It's safe to say Chris Matthews isn't going to vote for President Trump next year, but the MSNBC host may have revealed who he will throw his support behind.
During an interview Tuesday night, Matthews backed former Vice President Joe Biden, painting him as an everyman and man of the people.
"[Biden's] the most normal guy. He's like on Amtrak, anybody who takes the Acela here on the east coast knows everybody who works that night train knows him personally," Matthews told Stephen Colbert.
"You go up to the woman who sells the coffee and she says, 'Oh yeah, he’s always getting his picture taken with my mother.' That’s Biden. He’s very likable."
Colbert said voters are responding to Biden out of a need for nostalgia, prompting Matthews to compare Biden to Johnny Carlson's former side-kick, Ed McMahon. He also said Biden was the Irish foil to Obama's African American ancestry.
"But you know, he was sort of Ed Mcmahon to Barack Obama for eight years," Matthews replied. "He was a regular guy. He put the 'O' in Obama. He was like the Irish guy hanging around with the African-American president, and they worked together as a team, and I think everybody, American American and white voters all remember that very nice relationship"
"And I think they felt good about it. And I think they want something like that again. They feel good about it," he added.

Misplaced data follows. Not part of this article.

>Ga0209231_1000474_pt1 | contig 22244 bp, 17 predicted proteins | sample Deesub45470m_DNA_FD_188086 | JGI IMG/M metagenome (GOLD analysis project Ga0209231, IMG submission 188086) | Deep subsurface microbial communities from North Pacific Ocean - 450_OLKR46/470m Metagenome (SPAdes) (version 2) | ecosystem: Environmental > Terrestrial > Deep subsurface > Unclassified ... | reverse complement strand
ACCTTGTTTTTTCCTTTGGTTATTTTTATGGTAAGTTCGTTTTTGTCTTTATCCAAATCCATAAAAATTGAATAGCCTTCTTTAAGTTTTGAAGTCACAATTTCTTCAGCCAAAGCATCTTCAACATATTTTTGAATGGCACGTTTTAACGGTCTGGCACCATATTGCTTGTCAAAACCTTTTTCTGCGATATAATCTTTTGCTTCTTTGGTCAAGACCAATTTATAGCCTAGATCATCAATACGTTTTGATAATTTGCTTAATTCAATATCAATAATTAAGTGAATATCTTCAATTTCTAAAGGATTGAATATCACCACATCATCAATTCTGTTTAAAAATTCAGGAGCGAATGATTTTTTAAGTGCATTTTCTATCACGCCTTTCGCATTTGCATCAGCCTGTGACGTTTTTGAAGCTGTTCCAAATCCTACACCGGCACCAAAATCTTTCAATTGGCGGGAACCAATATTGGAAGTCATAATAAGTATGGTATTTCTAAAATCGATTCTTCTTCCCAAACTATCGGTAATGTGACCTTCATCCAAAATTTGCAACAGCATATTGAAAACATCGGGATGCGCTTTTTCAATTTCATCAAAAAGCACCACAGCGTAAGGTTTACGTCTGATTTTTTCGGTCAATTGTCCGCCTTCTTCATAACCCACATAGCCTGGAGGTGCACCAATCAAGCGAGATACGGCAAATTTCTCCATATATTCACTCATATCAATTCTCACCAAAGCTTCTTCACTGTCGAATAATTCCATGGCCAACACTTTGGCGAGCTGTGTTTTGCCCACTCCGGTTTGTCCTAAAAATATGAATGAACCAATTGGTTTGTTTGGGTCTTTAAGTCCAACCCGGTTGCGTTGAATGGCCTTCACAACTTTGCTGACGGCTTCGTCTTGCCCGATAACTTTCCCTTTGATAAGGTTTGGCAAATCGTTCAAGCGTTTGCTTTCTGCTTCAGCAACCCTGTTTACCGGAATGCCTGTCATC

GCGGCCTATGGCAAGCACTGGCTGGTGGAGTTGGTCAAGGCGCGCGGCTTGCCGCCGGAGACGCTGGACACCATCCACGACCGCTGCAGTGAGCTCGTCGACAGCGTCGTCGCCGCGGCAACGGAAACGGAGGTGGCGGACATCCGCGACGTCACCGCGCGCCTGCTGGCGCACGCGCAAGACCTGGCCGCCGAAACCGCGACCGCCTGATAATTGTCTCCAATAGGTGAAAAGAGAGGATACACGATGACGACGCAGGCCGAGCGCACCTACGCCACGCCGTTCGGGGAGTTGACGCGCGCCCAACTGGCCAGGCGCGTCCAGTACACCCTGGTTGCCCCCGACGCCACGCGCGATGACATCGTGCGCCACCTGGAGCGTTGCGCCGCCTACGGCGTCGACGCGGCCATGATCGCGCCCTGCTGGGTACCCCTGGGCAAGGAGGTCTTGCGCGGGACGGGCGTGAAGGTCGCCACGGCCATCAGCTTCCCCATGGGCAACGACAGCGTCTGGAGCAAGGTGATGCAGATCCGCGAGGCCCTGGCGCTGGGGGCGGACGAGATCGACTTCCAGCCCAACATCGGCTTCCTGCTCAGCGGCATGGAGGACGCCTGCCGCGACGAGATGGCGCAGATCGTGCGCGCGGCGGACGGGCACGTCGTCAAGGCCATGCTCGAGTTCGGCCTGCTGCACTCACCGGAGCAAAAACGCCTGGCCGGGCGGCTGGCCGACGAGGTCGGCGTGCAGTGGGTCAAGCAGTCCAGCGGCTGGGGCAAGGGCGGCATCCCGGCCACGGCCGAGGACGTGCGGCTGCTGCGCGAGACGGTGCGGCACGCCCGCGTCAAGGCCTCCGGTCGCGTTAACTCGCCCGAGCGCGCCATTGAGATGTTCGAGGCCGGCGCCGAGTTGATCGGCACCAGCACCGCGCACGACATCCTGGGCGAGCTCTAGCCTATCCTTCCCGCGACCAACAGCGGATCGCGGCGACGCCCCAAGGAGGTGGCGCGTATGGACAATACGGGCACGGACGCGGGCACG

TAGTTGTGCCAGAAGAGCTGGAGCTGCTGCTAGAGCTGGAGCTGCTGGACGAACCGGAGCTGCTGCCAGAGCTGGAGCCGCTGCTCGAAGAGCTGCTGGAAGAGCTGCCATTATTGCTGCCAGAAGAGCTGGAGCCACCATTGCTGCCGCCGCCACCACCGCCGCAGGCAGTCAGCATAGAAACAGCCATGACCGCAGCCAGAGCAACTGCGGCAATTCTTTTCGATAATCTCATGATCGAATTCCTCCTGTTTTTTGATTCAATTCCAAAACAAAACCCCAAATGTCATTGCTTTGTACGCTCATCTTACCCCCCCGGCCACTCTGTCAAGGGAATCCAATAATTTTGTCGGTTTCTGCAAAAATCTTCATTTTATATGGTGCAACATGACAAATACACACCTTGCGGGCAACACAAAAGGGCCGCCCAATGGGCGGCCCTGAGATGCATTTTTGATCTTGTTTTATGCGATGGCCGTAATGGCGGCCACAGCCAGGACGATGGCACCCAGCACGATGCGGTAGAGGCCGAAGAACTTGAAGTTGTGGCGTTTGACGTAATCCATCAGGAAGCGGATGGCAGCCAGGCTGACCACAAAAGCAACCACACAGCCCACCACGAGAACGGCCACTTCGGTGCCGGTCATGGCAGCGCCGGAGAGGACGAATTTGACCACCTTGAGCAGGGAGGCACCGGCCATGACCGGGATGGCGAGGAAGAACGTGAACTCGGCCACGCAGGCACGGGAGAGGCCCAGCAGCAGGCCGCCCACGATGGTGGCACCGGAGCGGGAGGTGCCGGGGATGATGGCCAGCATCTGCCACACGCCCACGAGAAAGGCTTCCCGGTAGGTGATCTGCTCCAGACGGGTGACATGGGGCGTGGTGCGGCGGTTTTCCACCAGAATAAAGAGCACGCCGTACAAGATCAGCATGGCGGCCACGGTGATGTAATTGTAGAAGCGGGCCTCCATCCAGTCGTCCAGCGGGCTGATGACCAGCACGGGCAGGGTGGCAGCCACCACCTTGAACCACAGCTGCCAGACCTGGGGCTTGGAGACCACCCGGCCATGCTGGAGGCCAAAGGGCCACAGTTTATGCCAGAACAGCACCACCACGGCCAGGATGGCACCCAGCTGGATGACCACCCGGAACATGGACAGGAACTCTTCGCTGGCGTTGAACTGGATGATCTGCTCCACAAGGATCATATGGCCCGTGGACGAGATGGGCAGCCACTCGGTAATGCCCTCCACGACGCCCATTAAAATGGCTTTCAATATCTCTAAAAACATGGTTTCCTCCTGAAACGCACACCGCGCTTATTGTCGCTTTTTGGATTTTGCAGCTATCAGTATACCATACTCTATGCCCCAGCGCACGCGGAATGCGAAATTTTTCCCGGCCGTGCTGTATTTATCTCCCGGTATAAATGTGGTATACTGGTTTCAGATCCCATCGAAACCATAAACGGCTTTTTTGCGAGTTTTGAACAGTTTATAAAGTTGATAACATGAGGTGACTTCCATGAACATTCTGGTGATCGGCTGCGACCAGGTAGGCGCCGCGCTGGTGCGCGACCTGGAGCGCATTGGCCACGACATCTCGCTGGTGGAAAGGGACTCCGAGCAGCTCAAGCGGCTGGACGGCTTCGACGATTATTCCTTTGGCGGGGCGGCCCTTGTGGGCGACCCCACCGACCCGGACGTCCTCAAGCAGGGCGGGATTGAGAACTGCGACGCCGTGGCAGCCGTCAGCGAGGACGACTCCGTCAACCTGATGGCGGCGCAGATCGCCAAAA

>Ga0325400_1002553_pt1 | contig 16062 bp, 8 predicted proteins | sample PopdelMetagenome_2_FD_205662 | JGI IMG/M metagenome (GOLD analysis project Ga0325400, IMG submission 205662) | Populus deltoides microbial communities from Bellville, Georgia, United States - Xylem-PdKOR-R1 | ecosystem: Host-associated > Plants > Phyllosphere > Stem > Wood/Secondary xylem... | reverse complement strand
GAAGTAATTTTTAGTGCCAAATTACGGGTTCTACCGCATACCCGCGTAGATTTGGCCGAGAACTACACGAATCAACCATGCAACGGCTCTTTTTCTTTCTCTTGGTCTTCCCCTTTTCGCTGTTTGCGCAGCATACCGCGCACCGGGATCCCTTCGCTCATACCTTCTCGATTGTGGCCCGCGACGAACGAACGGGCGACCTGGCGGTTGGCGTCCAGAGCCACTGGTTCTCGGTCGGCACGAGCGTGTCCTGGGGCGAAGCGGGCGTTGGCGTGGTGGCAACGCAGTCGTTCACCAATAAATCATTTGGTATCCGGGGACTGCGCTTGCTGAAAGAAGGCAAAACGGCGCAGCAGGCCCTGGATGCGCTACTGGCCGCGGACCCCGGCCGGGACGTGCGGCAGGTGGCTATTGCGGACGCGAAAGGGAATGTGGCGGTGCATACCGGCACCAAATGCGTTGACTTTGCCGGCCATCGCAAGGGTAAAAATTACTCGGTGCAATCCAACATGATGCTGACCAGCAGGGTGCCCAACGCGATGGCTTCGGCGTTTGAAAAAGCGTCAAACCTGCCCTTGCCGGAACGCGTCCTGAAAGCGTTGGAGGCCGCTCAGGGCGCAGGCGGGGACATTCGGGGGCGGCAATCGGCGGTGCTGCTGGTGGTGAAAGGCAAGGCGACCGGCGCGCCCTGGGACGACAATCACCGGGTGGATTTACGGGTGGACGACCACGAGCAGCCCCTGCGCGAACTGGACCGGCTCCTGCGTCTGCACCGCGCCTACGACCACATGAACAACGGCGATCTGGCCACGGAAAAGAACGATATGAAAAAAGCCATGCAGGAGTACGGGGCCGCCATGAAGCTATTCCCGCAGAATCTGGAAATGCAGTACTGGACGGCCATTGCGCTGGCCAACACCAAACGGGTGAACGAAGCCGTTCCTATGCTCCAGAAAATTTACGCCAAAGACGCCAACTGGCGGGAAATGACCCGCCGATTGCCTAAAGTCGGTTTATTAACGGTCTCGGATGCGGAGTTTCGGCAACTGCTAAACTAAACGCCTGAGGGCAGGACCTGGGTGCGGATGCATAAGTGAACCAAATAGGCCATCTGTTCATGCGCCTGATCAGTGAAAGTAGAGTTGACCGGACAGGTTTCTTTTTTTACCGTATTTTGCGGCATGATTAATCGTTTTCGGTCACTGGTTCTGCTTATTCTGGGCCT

Matthews also claimed voters are embarrassed to admit their support for Trump and blamed their coy nature for the polling industry's inaccurate data.
"People don’t like saying they like him. They’re embarrassed. And it’s more embarrassing now because of the racism, the terrible stuff he says. Nobody wants to say, 'Yeah, I’m with that,'" he said earlier in the interview.
The Colbert appearance came after Matthews said Monday that Democrats turned their back on Middle America, particularly the working class and pro-life Americans.
"I think they knew there's a great party going on among the liberal elite with all their Hollywood buddies -- and they weren't invited. Nobody wants to go to a party they haven't been invited [to] ... And that's the attitude people have" Matthews said. "They've been looked down on."